On November 9, 2020, March of the Living will mark Kristallnacht, a two-day pogrom during which the Nazis burned more than 1,400 synagogues and Jewish institutions in Germany and Austria , with a message of unity and hope, through a unique international campaign.
Kristallnacht (The Night of Broken Glass), on November 9, 1938, marked a fundamental turning point in the historical movement from culturally based anti-Semitism to state-sanctioned genocide.
Titled “Let There Be Light”, March of the Living, the largest annual international Holocaust education program in the world, will invite individuals, institutions and houses of worship across the world to keep their lights on during the night of November 9th, as a symbol of solidarity and mutual commitment in the shared battle against anti-Semitism, racism, hatred and intolerance.
As part of this historic virtual initiative, people from all over the world will be able to add their voice to the campaign. Individuals of all religions and backgrounds are invited to write personal messages of hope in their own words at the campaign website: http://www.motl.org/let-there-be-light
The main synagogue of Frankfurt (one of the few not destroyed on Kristallnacht, will be illuminated as well as and at other places of religious and spiritual significance across the world.
Personal messages and prayers from the virtual campaign will be projected on the walls of the Old City of Jerusalem. As such, against the backdrop of rising anti-Semitism and racism, the shadow of Covid-19, these individual expressions of optimism and unity will help illuminate the world against darkness and hatred.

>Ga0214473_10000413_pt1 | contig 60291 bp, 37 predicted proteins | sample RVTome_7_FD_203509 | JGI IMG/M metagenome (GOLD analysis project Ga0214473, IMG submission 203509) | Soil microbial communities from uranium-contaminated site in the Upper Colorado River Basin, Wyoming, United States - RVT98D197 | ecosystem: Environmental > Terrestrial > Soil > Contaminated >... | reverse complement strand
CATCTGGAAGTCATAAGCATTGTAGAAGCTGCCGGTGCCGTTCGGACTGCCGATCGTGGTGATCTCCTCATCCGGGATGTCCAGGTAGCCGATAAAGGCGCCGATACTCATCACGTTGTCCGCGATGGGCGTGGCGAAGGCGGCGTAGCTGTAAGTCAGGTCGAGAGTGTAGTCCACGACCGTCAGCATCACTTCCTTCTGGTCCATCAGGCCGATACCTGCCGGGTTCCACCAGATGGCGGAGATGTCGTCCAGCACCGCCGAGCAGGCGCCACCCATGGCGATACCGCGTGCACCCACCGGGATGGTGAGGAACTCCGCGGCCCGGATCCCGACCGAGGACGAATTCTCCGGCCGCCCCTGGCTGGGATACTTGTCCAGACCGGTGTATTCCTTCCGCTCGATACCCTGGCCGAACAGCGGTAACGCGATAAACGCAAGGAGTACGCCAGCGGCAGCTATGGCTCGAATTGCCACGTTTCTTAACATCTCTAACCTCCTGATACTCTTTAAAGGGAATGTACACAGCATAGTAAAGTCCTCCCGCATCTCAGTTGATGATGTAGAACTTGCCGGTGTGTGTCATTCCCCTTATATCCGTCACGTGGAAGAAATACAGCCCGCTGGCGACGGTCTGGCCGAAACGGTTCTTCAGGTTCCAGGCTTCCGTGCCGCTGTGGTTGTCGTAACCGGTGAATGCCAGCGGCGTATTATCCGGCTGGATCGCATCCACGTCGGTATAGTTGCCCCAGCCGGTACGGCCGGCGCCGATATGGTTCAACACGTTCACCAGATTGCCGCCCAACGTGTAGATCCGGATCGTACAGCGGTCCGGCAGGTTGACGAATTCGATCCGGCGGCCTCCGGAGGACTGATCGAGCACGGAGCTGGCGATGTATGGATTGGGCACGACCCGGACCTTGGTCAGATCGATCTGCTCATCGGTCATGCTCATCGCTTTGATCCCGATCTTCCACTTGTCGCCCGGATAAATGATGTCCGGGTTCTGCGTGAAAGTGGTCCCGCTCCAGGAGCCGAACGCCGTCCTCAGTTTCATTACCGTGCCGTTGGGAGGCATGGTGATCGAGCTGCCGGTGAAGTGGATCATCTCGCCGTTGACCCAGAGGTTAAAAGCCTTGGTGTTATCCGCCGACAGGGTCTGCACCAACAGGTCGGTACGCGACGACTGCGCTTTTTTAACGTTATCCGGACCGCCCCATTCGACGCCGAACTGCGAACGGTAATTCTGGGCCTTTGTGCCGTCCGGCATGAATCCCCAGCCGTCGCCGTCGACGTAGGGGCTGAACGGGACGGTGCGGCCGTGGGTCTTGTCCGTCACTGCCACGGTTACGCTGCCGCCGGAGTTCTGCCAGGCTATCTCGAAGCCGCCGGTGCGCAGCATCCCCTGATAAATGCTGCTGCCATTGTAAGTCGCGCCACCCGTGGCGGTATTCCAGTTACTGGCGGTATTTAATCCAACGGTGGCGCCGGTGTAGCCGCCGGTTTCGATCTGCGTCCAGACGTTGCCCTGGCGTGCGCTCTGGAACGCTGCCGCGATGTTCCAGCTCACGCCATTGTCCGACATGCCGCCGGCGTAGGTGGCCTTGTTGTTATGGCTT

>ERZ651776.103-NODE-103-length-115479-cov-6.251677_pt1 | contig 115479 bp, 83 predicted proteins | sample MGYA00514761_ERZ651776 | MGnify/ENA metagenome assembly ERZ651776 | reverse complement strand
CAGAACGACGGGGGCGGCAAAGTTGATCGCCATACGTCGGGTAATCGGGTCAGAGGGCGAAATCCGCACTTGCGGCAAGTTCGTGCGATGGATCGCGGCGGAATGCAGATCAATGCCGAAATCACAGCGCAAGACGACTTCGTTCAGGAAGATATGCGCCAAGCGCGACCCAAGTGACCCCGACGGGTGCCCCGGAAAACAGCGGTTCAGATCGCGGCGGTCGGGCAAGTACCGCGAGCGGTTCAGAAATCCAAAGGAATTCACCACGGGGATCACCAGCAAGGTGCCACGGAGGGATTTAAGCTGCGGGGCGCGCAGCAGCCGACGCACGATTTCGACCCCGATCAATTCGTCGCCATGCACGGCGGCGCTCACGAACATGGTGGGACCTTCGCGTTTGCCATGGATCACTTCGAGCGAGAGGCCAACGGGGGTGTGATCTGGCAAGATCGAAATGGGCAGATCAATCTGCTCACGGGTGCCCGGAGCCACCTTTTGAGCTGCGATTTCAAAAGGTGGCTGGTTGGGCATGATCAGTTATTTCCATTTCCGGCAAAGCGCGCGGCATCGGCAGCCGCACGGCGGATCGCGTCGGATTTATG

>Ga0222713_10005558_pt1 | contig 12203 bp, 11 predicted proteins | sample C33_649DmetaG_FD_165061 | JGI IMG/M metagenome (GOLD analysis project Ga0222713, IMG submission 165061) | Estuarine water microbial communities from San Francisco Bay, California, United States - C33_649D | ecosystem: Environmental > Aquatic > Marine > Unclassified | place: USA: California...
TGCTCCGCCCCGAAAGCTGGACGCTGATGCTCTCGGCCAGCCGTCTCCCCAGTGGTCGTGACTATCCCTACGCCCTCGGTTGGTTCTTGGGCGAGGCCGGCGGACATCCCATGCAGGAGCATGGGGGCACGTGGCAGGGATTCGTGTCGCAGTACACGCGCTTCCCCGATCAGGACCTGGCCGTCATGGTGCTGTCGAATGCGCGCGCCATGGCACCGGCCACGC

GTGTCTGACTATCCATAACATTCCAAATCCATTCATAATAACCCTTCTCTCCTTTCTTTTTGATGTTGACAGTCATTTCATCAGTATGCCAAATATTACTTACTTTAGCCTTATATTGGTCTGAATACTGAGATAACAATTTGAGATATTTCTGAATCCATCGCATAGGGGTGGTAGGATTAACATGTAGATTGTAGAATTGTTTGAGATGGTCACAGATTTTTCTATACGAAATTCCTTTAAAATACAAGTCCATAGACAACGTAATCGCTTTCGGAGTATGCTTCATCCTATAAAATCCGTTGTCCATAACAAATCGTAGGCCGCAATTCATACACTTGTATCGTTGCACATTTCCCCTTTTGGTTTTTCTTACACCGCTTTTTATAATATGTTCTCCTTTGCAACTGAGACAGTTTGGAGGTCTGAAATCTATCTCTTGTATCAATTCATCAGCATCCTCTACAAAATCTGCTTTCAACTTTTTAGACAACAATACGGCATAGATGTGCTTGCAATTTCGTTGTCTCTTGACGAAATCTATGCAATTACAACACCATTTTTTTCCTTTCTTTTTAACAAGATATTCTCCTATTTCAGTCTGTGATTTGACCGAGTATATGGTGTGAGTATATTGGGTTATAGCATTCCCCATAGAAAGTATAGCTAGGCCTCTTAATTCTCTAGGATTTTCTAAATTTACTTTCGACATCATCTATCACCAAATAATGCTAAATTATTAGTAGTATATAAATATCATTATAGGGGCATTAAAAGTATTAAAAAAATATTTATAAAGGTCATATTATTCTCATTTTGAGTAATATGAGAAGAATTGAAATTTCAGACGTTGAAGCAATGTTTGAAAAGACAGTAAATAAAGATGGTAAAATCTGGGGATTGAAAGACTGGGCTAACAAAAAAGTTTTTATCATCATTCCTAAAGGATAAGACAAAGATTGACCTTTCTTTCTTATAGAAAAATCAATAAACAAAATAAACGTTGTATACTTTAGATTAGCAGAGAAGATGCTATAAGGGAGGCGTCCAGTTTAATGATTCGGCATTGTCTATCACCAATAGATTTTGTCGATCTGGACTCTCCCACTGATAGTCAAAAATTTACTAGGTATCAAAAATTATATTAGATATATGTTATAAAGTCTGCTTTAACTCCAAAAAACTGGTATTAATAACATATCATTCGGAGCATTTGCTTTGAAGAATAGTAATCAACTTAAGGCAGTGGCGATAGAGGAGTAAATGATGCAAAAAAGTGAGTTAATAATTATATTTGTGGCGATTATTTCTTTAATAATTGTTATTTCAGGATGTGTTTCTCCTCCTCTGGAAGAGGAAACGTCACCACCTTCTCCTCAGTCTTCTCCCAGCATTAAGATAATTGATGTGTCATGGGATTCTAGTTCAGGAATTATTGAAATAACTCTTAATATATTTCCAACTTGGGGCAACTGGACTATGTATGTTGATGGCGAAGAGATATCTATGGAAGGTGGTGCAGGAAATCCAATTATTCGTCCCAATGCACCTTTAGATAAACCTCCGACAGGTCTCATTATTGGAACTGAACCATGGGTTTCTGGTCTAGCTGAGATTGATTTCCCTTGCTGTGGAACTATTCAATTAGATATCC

“We must use our voices to tell the world that attacks on Jews and non-Jews alike, whether on the basis of religion, race, color or creed are inexcusable,’’ said March of the Living President, Phyllis Greenberg Heideman and March of the Living World Chair, Dr. Shmuel Rosenman:
In the days when synagogues and holy places for various religions are attacked on a regular basis all over the world, it is our duty to speak out loudly and clearly,” they added.
Salomon Korn, head of the Jewish Community of Frankfurt, said ‘’together we want to send a signal against the increase of anti-Semitism and hate-speech all over the world. We want to raise awareness against growing discrimination and intolerance and bring the light of humanity in these difficult times”.